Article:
Supercompensation: What is it?
What is supercompensation?
Supercompensation is a theoretical model that explains the body's adaptation process to a specific training stimulus. This concept is based on the state of dynamic equilibrium, called homeostasis, which regulates all the activities of our body.
We can therefore define supercompensation as the physiological response to the disruption of homeostasis by the training stimulus.
In order not to succumb to the recurrence of a workload of the same intensity, the body thus triggers a process of supercompensation, which aims to improve the original performance level. The metabolic reserves, the metabolism and the various anatomical structures stressed therefore do not return to the initial state but, for a certain time, exceed it, placing themselves at a slightly higher value.
The performance improvement process goes through a fundamental process which, from training (administration of an organic stress element), leads to performance improvement (organic adaptation to induced stress).
This process takes place as follows:
Stress administration à alteration of balance à adaptation and compensation à achievement of a higher functional level: supercompensation.
What is Needed to Induce Supercompensation?
1. A training stimulus of the right intensity: if the load used does not create a stress, there will not be the conditions to induce our body to a reaction (see dashed line in the graph). Conversely, if training is excessively stressful, our body will not be able to trigger the improvement process (see dotted line).
2. An eligible payback period: if we impose a new stress too soon, we don't give our body time to overcompensate and thus improve (see point A). Even if we spend too many days between one stimulus and the next, we will not get good results, since our body will have returned to the starting state (see point C).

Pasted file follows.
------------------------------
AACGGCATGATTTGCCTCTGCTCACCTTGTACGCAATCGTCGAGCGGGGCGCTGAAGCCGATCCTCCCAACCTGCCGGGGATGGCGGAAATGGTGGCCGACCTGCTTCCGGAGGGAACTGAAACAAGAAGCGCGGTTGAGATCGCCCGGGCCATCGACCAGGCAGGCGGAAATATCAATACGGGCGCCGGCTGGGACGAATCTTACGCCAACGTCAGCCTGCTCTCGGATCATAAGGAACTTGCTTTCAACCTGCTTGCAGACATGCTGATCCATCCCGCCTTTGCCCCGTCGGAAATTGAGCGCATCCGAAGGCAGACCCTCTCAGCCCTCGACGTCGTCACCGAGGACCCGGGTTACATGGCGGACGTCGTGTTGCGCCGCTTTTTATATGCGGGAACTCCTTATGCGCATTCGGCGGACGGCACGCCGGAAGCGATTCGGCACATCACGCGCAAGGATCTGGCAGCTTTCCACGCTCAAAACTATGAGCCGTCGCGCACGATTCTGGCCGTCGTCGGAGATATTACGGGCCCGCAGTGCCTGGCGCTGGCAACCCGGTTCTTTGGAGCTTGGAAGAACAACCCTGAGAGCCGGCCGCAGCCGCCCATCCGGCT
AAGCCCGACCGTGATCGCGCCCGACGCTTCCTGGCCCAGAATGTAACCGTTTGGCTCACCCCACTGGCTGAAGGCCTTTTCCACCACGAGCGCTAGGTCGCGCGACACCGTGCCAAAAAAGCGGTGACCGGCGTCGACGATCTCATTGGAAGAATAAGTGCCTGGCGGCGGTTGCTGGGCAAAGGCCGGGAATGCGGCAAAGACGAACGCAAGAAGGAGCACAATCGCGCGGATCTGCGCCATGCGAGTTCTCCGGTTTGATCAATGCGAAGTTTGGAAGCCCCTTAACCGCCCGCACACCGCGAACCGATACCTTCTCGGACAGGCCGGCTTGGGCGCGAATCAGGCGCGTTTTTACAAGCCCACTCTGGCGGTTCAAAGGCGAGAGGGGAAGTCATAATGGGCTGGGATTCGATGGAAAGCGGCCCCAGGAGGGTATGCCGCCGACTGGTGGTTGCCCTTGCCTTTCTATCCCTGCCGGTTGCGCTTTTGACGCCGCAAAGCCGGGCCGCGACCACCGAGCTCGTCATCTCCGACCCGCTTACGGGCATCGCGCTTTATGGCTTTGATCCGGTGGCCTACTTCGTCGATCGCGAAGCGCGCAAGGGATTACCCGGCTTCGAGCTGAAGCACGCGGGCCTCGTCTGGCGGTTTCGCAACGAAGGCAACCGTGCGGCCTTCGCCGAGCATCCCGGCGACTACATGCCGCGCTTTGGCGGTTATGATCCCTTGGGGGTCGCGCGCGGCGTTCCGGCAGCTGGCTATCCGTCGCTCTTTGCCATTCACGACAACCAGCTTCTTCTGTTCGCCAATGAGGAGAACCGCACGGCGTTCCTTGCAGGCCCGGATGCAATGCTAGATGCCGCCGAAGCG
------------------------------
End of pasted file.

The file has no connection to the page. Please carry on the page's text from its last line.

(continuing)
The goal is to train again at the height of the supercompensation phase (point B).
If we are training with the right intensity and frequency, our performance will increase from training to training (at least theoretically).
On the contrary, if we do not recover and much less overcompensate, we could face this other scenario where our performance deteriorates from training to training.
When should you train again?
Zatsiorsky states that the ratio of fatigue to supercompensation is 1: 3. For example, if the training has such an intensity that we tire for 24 hours (negative parable), then the supercompensation will happen about 3 days after the initial stimulus, if we train more intensely with a fatigue that can last 2/3 days, we may need 6-9 days to reach the supercompensation.
Obviously this is not a hard and fast rule: we must also consider the subjectivity of each of us, there are those who recover more easily and those lessFurthermore, age, training seniority, lifestyle, the right diet, rest, understood not only as quantity, but also as quality and integration, are parameters that inevitably influence recovery and supercompensation times .
Limits of the theory and conclusions
The supercompensation model is simple and provides a basis for explaining what happens when we train.
Training breaks the homeostasis of our body which reacts by implementing compensation systems for the energy imbalance (glycogen and phosphate stocks) induced by training stress.
This compensation system is not limited to the recovery of the energy expended, therefore to a restoration of the starting condition, but realizes an increase of the latter aimed at better preventing any new stimuli. It follows that, in the face of the training stimulus, a body adaptation derives that puts the organism in a better situation from an athletic point of view.
Offsetting and overweighting takes a certain amount of time. Shorter or longer depending on
the volume and intensity of the stimulus provided and the athlete's starting situation. More trained subjects tend to compensate (recover) earlier, particularly heavy training inputs require longer recovery periods.
Nutrition, rest and supplementation strongly affect the time it takes for our body to overcompensate.
However, the supercompensation model has limitations:
1. Our body is governed by thousands of chemical reactions that involve thousands of substances in retroactive and interrelated processes. Thinking of being able to explain the behavior of the most complex machine in the world with a single law is very reductive ... It is fascinating to find the answer to your whys in this simple form, but it can be misleading.
2. There are many energetic processes within our body, and a "stress" subjects them all to a stimulus. All overcompensate, but not at the same time. Imagine that at any given moment there are thousands of these graphs unfolding. Processes that overcompensate in a few hours, others in several hours, others in days.
3. Assuming that it is possible to determine a relationship for every process that occurs in our body, then if we cannot take measurements, we actually do not know where we are on the curve.